MIAMI – Sept. 25, 2008 – The rising sea may not swallow Florida quite as quickly as experts previously predicted, suggests a Florida State University study released Wednesday.
But before firing off told-ya-so e-mails to Al Gore, consider that under FSU’s admittedly low-ball estimates, waves could still lap over 5,400-plus acres of Miami-Dade County real estate worth $1.4 billion in a little more than two decades.
By 2080 – with a one-foot sea rise that is half an international climate panel’s estimate – the acreage awash in Miami-Dade could roughly triple, and losses would quintuple to $6.7 billion.
And that doesn’t count the costs of suddenly salty drinking water or more frequent and destructive flooding from hurricane-driven surge.
The FSU study, and a companion study from Florida Atlantic University, argue that state leaders will have to make sweeping, potentially expensive, changes to everything from building codes to transportation planning to head off catastrophic damage to the environment and economy.
“We’re not going to be able, practically speaking, to escape this issue,” said Jim Murley, director of FAU’s Center for Urban and Environmental Solutions and leader of that school’s study. “We have some tough decisions ahead.”
The studies, funded by $50,000 grants from the National Commission on Energy Policy, are intended to help lawmakers develop comprehensive climate-change policies advocated by Gov. Charlie Crist.
FSU’s analysis focused on six counties, including Miami-Dade and Monroe, but previous studies show Broward and Palm Beach counties and the state’s entire eroding coastline face similar threats.
Julie Harrington, director of FSU’s Center for Economic Forecasting and Analysis, and Todd Walton Jr., director of the school’s Beaches and Shores Resource Center, estimated a potentially less severe rise than previously forecast by the United Nations’ Intergovernmental Panel on Climate Change, known as the IPCC.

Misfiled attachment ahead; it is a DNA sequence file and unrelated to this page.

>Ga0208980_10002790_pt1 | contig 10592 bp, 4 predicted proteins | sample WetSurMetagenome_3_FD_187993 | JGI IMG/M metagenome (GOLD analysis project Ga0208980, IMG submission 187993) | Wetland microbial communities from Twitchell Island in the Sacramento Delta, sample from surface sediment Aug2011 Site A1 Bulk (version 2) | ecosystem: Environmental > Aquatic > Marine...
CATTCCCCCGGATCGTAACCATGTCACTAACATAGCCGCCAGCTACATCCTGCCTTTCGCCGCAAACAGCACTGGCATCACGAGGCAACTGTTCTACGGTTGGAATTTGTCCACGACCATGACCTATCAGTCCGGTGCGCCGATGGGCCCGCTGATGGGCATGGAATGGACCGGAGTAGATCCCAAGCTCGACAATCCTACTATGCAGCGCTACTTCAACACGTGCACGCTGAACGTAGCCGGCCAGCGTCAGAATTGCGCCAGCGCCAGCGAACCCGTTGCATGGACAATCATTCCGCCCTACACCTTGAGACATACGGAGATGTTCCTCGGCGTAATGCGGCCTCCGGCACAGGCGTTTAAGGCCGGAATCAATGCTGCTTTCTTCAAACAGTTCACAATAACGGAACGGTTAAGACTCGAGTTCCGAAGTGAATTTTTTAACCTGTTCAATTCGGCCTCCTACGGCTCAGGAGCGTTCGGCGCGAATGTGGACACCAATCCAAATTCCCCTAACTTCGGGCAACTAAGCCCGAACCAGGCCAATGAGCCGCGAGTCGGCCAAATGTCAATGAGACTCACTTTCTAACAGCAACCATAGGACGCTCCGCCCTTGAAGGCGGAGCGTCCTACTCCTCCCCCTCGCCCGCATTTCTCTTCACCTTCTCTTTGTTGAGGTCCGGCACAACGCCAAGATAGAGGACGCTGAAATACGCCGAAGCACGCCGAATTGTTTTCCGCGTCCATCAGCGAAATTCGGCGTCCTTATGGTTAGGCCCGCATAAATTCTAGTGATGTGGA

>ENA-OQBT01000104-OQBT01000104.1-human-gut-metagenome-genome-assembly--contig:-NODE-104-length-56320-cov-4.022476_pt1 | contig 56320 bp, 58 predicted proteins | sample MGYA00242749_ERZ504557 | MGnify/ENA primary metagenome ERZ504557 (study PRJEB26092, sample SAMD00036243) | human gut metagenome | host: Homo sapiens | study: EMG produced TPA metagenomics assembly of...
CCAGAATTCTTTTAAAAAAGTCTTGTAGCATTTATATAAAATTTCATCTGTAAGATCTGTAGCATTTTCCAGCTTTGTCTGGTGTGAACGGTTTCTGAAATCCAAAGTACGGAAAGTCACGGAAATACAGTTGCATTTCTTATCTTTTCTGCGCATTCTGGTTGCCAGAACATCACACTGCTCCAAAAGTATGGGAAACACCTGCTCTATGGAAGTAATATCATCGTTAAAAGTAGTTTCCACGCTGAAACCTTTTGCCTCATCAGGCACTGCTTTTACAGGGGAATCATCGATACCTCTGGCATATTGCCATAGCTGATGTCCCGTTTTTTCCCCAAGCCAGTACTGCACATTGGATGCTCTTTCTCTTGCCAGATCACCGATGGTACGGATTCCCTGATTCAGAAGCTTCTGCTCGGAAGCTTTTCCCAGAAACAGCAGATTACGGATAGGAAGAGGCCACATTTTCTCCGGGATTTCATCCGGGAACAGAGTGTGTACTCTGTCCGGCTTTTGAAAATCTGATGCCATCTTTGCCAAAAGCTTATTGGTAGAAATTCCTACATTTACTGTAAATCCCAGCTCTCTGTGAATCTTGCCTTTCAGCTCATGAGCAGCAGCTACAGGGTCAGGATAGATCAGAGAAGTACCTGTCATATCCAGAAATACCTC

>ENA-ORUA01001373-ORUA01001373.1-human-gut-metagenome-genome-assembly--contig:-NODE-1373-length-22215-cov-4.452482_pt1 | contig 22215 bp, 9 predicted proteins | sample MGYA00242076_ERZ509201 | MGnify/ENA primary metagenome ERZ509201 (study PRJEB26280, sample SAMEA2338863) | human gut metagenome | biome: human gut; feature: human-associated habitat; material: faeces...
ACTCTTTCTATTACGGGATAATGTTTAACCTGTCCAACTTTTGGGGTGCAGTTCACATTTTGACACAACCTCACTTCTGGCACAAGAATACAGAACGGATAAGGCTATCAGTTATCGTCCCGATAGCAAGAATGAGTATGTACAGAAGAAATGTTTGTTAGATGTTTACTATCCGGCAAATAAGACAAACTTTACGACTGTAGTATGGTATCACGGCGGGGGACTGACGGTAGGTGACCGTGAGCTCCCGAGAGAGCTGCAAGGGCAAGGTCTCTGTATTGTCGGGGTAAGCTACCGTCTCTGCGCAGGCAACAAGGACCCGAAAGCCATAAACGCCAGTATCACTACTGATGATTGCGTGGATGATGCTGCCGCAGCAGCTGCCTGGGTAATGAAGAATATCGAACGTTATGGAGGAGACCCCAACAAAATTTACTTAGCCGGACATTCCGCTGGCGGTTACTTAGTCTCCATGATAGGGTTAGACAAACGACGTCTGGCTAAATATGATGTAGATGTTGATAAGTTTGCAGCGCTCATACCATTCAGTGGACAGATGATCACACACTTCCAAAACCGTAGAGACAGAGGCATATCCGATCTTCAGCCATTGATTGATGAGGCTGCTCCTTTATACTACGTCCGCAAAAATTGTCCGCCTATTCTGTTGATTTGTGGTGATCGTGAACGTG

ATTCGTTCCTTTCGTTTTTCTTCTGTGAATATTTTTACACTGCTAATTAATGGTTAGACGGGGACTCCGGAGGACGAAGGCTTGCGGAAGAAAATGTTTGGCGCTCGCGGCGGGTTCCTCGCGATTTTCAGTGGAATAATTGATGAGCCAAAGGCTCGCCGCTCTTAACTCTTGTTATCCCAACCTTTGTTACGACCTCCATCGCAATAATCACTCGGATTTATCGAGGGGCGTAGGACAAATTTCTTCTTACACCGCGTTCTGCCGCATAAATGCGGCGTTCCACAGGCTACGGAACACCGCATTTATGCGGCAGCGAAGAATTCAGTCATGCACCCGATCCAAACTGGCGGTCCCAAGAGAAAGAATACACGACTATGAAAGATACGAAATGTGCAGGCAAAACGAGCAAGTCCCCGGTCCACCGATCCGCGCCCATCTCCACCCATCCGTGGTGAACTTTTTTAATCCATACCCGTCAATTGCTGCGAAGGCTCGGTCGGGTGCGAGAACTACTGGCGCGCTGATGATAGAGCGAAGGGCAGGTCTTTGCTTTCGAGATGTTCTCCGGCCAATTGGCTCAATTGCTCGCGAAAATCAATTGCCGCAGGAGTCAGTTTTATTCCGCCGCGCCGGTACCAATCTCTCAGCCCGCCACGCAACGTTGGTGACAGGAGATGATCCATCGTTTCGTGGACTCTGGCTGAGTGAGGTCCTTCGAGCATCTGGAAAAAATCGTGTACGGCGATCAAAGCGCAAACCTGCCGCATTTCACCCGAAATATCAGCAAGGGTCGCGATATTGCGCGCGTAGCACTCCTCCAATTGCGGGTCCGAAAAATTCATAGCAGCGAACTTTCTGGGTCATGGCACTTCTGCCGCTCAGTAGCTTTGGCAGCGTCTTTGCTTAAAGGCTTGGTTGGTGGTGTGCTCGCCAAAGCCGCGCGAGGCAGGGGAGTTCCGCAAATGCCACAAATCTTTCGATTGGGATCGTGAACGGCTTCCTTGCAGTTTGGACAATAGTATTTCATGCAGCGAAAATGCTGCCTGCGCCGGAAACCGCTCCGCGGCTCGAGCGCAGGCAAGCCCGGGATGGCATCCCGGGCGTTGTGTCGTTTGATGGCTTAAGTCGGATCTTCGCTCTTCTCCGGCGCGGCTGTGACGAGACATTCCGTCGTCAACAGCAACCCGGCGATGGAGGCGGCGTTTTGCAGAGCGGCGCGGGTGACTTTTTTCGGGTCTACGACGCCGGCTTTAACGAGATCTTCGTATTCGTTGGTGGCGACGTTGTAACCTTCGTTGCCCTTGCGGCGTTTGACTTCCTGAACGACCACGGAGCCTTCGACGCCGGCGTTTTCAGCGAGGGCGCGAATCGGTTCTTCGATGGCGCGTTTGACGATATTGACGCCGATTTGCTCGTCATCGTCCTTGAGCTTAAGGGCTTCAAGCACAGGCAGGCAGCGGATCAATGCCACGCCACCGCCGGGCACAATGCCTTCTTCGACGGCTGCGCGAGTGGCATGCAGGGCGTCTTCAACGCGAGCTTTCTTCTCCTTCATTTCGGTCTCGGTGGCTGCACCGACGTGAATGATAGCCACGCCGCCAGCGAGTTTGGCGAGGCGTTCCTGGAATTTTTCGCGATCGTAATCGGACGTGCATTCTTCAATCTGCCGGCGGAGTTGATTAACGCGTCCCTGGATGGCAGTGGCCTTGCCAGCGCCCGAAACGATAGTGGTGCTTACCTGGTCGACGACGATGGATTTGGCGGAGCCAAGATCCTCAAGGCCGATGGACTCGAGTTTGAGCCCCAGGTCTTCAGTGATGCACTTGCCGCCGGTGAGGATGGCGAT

The FSU estimate, extrapolated from actual rise recorded over 50 years of tidal gauge readings, predicts sea level climbing 0.23 to 0.29 foot by 2030, and 0.83 foot to 1.13 feet by 2080. The 2001 IPCC estimate, an oft-cited benchmark based on computer models that project melting glaciers will speed things up, forecasts up to a half-foot by 2030 and 2.13 feet by 2080.
That extra foot of water, the FSU study says, could cover 26,500 acres of Miami-Dade worth $12.3 billion.
And some scientists consider even the IPCC’s figures an underestimate. Earlier this year, the Miami-Dade County Climate Change Task Force produced a report predicting a 1.5-foot rise in 50 years, and three to five feet by century’s end – levels that would have tides washing daily into downtown Miami, South Beach and Hollywood.
Harrington acknowledges the FSU study may be conservative, but says the findings underscore that even under the most optimistic scenarios, impacts “will be substantial, persistent and long-term.”
Beyond simply inundating waterfront land, the rise would increase damage from storm surge – adding, the study estimates, $500 million to the $2.5 billion in damage Hurricane Wilma inflicted on Miami-Dade.
The study also suggests the seven-foot surge Wilma churned up would become far more frequent – from once every 76 years to once every five years if sea level rises two feet.
FAU’s report suggests an array of potential policy changes – tougher building codes, purchases of at-risk coastal land, development of cleaner energy sources, strengthened growth-management laws, increased science funding, appointment of a state climate change czar.
The study doesn’t project costs to taxpayers but suggests a range of possibilities for paying what could easily be a multibillion-dollar bill – from tapping the profits of insurance firms and state pension funds to selling credits in any future global market for natural areas that serve as “carbon sinks,” meaning they absorb greenhouse gases.
Given the state’s sluggish economy and high stakes, Murley said Florida will have to carefully weigh restrictions on future development, which he likened to an engine driving a slow-moving steamship.
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